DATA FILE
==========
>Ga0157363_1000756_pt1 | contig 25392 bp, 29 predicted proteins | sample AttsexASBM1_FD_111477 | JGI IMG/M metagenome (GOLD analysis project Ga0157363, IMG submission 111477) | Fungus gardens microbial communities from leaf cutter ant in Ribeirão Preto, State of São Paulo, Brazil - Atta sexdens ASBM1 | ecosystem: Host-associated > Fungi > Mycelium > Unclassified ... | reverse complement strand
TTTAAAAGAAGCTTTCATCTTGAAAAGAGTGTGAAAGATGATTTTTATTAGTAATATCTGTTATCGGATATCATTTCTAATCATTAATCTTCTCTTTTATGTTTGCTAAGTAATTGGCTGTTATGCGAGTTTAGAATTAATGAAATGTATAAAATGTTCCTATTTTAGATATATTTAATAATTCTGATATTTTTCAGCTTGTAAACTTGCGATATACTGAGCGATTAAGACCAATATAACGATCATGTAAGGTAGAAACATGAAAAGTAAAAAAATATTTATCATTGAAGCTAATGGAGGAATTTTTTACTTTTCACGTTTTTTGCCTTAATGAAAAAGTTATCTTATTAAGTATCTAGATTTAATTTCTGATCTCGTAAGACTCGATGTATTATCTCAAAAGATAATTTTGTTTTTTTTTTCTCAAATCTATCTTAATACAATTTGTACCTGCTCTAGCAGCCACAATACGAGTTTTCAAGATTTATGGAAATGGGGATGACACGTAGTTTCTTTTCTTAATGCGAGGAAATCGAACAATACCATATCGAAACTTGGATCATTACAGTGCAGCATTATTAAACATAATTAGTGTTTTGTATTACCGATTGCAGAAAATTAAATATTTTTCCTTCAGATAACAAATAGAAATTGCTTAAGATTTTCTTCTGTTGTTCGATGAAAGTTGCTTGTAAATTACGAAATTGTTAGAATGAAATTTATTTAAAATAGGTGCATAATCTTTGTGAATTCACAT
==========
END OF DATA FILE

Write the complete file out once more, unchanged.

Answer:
>Ga0157363_1000756_pt1 | contig 25392 bp, 29 predicted proteins | sample AttsexASBM1_FD_111477 | JGI IMG/M metagenome (GOLD analysis project Ga0157363, IMG submission 111477) | Fungus gardens microbial communities from leaf cutter ant in Ribeirão Preto, State of São Paulo, Brazil - Atta sexdens ASBM1 | ecosystem: Host-associated > Fungi > Mycelium > Unclassified ... | reverse complement strand
TTTAAAAGAAGCTTTCATCTTGAAAAGAGTGTGAAAGATGATTTTTATTAGTAATATCTGTTATCGGATATCATTTCTAATCATTAATCTTCTCTTTTATGTTTGCTAAGTAATTGGCTGTTATGCGAGTTTAGAATTAATGAAATGTATAAAATGTTCCTATTTTAGATATATTTAATAATTCTGATATTTTTCAGCTTGTAAACTTGCGATATACTGAGCGATTAAGACCAATATAACGATCATGTAAGGTAGAAACATGAAAAGTAAAAAAATATTTATCATTGAAGCTAATGGAGGAATTTTTTACTTTTCACGTTTTTTGCCTTAATGAAAAAGTTATCTTATTAAGTATCTAGATTTAATTTCTGATCTCGTAAGACTCGATGTATTATCTCAAAAGATAATTTTGTTTTTTTTTTCTCAAATCTATCTTAATACAATTTGTACCTGCTCTAGCAGCCACAATACGAGTTTTCAAGATTTATGGAAATGGGGATGACACGTAGTTTCTTTTCTTAATGCGAGGAAATCGAACAATACCATATCGAAACTTGGATCATTACAGTGCAGCATTATTAAACATAATTAGTGTTTTGTATTACCGATTGCAGAAAATTAAATATTTTTCCTTCAGATAACAAATAGAAATTGCTTAAGATTTTCTTCTGTTGTTCGATGAAAGTTGCTTGTAAATTACGAAATTGTTAGAATGAAATTTATTTAAAATAGGTGCATAATCTTTGTGAATTCACAT